On appeal Buckley presents one argument: The sentence violated Buckley's due process rights, because the court did not have a probation report that included an updated report from the prison where Buckley had been incarcerated prior to the resentencing. In this appeal, Buckley did not meet his burden of establishing reversible error. By failing to object in the trial court, Buckley forfeited his right to appeal on the ground raised here. Even if we were to consider the merits of Buckley's argument, the result would be no different. Finally, even if we were to assume that the trial court erred, any such error would have been harmless. A. Buckley Forfeited His Right to Appellate Review of the Issue Presented
The general rule is that an appellate court ordinarily will not consider " ' "procedural defects or erroneous rulings" ' " in connection with relief sought or defenses asserted " ' "where an objection could have been, but was not presented to the lower court." ' " (People v. Jenkins (2000) 22 Cal.4th 900, 1000; see 6 Witkin & Epstein, Cal. Criminal Law (4th ed. 2012) Reversible Error, § 41, p. 571 [on appeal from a criminal conviction, a defendant may be precluded from raising error on appeal if defendant "fail[ed] to object in the lower court in some appropriate manner"].) A more specific rule is that a defendant's failure to object to the trial court's discretionary sentencing decision — i.e., "sentences which, though otherwise permitted by law, were imposed in a procedurally or factually flawed manner" — forfeits the right to appellate review of such issues. (People v. Scott (1994) 9 Cal.4th 331, 354.)
Even more specifically still, where (as here) a defendant is ineligible for probation, the failure by the defendant to request a supplemental probation report or to object to proceeding without one results in a "waiver of a supplemental report in the trial court and forfeiture of the right to object in the absence of such a report on appeal." (People v. Franco (2014) 232 Cal.App.4th 831, 834, italics added (Franco); accord, People v. Murray (2012) 203 Cal.App.4th 277, 289, fn. 12 (Murray), disapproved on other grounds in People v. Gutierrez (2014) 58 Cal.4th 1354, 1370-1371; People v. Johnson (1999) 70 Cal.App.4th 1429, 1431-1432.)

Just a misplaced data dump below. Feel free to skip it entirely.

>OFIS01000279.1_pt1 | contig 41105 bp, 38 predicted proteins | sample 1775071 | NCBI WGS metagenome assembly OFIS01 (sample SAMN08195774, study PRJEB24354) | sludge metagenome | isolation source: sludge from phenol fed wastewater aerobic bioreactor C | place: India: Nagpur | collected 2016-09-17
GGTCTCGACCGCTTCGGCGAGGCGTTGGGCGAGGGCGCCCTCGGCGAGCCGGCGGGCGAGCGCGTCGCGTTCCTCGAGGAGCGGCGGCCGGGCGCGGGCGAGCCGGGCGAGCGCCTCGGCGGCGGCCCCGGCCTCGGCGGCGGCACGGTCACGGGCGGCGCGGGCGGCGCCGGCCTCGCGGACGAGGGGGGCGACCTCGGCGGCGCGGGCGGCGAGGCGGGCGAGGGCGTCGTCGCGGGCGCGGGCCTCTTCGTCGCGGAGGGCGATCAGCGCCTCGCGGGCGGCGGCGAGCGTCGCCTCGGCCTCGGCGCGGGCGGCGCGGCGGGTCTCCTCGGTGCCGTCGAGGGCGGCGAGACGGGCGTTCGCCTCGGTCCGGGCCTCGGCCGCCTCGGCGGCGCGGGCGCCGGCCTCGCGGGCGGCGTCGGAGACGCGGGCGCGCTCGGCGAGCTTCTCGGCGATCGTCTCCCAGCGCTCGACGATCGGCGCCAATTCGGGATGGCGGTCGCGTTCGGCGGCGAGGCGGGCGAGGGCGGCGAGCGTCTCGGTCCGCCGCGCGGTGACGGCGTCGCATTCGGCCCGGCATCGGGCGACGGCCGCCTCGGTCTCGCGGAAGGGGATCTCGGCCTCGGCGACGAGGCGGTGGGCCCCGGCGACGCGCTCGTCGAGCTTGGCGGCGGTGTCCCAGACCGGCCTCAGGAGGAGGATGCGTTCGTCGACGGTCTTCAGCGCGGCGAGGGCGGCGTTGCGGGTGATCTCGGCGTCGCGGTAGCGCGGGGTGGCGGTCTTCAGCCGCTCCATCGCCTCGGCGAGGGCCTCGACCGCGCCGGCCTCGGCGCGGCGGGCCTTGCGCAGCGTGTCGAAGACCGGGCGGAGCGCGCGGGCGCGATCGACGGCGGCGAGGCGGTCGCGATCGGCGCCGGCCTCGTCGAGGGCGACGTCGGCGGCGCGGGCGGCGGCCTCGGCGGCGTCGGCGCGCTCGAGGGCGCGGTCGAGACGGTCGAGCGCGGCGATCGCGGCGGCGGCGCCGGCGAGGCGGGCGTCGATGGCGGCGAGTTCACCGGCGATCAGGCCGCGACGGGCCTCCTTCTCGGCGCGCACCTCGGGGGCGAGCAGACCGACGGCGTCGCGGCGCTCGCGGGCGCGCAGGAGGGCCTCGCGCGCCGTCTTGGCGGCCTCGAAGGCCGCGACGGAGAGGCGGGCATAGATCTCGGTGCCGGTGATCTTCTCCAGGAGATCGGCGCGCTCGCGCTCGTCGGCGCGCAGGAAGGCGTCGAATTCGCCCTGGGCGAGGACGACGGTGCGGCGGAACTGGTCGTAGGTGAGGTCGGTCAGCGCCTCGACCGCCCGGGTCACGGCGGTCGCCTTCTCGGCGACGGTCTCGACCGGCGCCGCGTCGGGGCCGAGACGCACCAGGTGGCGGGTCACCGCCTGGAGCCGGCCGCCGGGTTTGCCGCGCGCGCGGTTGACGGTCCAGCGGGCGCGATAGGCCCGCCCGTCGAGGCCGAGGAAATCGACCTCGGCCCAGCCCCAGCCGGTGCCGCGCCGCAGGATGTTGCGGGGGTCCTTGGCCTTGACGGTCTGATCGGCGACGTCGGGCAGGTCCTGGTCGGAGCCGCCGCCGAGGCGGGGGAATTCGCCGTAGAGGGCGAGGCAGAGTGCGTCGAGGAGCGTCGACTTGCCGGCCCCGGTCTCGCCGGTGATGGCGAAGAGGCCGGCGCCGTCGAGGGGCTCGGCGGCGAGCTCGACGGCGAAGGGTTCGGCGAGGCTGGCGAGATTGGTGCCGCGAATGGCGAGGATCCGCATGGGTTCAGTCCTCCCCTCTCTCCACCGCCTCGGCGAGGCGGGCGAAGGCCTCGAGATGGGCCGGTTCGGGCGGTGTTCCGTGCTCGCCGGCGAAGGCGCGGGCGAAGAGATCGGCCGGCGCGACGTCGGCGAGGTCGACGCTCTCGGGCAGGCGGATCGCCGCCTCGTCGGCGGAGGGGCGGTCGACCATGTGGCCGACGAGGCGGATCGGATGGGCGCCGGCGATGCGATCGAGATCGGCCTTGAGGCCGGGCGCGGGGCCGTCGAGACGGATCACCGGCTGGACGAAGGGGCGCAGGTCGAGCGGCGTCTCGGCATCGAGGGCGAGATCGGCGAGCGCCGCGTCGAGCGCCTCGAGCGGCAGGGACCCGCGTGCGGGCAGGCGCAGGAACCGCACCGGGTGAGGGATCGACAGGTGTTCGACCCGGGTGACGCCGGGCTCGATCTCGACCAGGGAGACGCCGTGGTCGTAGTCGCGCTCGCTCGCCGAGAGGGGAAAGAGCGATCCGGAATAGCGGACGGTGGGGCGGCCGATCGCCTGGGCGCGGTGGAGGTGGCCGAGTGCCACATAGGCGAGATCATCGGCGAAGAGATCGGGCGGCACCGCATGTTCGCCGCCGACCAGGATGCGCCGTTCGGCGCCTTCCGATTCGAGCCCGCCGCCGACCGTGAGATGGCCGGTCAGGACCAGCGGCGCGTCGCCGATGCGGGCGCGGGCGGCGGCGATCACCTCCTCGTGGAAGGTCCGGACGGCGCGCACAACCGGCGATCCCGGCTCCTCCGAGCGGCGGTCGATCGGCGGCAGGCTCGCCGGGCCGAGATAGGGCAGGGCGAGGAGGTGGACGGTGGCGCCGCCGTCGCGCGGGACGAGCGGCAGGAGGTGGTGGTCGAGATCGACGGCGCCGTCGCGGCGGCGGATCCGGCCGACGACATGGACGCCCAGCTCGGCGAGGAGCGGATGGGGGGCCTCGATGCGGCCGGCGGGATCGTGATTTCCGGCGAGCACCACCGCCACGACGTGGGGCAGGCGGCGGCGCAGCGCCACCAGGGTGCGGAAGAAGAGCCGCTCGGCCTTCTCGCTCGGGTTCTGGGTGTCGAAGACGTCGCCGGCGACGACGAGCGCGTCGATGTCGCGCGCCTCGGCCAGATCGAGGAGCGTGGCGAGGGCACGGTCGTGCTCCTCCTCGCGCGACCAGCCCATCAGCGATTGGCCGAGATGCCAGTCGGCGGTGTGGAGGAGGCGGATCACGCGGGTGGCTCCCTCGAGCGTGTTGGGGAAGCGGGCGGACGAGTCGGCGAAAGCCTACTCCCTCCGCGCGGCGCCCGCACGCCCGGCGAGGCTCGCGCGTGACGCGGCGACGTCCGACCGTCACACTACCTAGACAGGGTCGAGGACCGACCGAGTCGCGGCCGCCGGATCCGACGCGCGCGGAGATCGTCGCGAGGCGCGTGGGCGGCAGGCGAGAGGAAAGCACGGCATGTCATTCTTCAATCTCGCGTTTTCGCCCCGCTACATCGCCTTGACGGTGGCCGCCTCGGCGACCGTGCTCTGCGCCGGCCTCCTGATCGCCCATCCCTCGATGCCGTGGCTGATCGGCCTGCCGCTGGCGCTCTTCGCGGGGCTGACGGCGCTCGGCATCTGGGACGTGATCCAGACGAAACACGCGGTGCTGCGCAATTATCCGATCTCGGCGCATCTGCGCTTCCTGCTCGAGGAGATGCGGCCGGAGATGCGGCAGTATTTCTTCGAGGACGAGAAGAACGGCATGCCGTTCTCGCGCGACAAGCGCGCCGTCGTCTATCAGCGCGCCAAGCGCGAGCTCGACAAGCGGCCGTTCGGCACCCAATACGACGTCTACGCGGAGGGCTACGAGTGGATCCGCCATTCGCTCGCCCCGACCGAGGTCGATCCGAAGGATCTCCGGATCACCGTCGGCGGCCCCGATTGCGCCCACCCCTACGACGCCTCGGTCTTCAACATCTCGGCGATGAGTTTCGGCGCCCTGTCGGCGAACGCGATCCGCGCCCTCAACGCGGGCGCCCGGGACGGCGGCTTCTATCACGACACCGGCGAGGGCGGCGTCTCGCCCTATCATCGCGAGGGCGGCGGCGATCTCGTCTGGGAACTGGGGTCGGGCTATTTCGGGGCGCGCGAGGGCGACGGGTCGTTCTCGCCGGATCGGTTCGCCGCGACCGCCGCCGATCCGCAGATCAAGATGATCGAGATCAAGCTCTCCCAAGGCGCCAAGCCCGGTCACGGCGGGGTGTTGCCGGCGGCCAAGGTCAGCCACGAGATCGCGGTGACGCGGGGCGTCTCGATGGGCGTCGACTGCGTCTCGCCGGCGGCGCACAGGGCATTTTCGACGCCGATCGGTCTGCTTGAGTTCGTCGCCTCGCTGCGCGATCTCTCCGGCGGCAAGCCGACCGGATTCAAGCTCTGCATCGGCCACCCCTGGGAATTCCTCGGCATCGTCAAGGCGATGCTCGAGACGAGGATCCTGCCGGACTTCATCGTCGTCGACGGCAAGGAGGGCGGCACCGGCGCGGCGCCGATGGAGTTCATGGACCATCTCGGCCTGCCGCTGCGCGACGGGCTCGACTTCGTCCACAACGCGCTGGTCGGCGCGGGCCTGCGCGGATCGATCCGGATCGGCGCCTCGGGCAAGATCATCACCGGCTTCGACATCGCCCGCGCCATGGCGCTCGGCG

A waiver is the intentional relinquishment of a known right, whereas a forfeiture is what results from the unintentional failure to preserve a claim. (People v. Simon (2001) 25 Cal.4th 1082, 1097, fn. 9.)
Buckley argues that the forfeiture rule should not apply here, because trial counsel told the court at the sentencing hearing that there was relevant information that the probation report should have included. Such a statement to the trial court is insufficient to preserve the issue for appeal. After presenting the entire argument regarding Buckley's recent behavior in prison in the context of the Romero motion — including the probation department's unsuccessful efforts to obtain an updated report from the prison — defense counsel made the affirmative, perhaps even strategic, decision to proceed with the sentencing. At the end of the Romero motion, in response to the court's inquiry, counsel stated that there was no legal cause why the court should not proceed with sentencing, and counsel waived arraignment for judgment and sentencing.
Indeed, the assertion of Buckley's argument in the context of the present appeal demonstrates why the argument should be rejected: A defendant like Buckley should not be allowed to first make what is essentially an offer of proof to the trial court (regarding his recent behavior while incarcerated) and then, when the court did not impose the sentence Buckley thought was appropriate, argue on appeal that the court erred by pronouncing sentence without a more formal showing. Stated differently, Buckley cannot object for the first time on appeal because information he believes is relevant was not presented to the trial court; to have preserved the issue for appellate review, Buckley was obligated to object first in the trial court and then seek appropriate relief on appeal if his objection was overruled and he believed the sentence would have been more favorable had the objection been sustained and the information provided.